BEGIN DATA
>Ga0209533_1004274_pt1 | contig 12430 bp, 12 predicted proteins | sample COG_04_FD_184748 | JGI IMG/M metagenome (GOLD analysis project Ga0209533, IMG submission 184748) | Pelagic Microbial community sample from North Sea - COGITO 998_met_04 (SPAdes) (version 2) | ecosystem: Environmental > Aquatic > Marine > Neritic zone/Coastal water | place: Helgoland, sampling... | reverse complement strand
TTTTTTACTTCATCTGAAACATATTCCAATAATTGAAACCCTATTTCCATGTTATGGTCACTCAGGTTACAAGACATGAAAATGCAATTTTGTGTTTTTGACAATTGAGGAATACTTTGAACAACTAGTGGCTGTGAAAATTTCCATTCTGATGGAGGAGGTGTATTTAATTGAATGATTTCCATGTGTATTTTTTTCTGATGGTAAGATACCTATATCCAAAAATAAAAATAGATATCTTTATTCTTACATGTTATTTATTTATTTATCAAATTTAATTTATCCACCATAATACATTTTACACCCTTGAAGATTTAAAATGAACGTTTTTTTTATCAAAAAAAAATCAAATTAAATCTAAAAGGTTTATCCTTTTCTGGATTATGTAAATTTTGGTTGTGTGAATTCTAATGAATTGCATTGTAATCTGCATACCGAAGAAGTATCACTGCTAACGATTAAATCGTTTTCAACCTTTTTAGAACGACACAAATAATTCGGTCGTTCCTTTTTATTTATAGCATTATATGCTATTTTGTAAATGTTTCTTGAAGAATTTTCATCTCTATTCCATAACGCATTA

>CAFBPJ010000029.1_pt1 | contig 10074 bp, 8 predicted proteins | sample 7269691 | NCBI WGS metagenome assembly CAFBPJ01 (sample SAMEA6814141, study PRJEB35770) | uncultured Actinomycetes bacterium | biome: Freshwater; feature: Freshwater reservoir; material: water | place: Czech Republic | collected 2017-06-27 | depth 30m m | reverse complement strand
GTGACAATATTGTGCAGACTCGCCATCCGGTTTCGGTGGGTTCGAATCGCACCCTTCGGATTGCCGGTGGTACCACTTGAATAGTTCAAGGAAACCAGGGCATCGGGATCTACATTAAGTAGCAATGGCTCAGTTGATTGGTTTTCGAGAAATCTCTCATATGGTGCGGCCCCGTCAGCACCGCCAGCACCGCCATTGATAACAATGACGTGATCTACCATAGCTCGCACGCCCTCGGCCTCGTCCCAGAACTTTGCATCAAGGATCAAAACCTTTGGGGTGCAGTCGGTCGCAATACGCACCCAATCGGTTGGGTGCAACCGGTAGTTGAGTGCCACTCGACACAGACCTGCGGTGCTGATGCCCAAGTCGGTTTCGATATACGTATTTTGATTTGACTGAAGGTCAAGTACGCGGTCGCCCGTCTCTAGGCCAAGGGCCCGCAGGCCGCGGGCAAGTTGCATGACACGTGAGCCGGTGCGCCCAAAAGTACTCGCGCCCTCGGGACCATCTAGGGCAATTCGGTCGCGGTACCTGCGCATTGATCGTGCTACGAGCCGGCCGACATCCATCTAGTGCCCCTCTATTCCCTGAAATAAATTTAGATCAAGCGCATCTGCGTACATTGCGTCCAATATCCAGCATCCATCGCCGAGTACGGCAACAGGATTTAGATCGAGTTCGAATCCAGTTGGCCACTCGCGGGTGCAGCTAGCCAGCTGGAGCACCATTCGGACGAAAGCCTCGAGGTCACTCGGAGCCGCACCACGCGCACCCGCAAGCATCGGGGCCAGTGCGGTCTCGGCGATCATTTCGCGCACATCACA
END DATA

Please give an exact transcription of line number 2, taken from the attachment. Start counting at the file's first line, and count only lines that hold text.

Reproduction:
TTTTTTACTTCATCTGAAACATATTCCAATAATTGAAACCCTATTTCCATGTTATGGTCACTCAGGTTACAAGACATGAAAATGCAATTTTGTGTTTTTGACAATTGAGGAATACTTTGAACAACTAGTGGCTGTGAAAATTTCCATTCTGATGGAGGAGGTGTATTTAATTGAATGATTTCCATGTGTATTTTTTTCTGATGGTAAGATACCTATATCCAAAAATAAAAATAGATATCTTTATTCTTACATGTTATTTATTTATTTATCAAATTTAATTTATCCACCATAATACATTTTACACCCTTGAAGATTTAAAATGAACGTTTTTTTTATCAAAAAAAAATCAAATTAAATCTAAAAGGTTTATCCTTTTCTGGATTATGTAAATTTTGGTTGTGTGAATTCTAATGAATTGCATTGTAATCTGCATACCGAAGAAGTATCACTGCTAACGATTAAATCGTTTTCAACCTTTTTAGAACGACACAAATAATTCGGTCGTTCCTTTTTATTTATAGCATTATATGCTATTTTGTAAATGTTTCTTGAAGAATTTTCATCTCTATTCCATAACGCATTA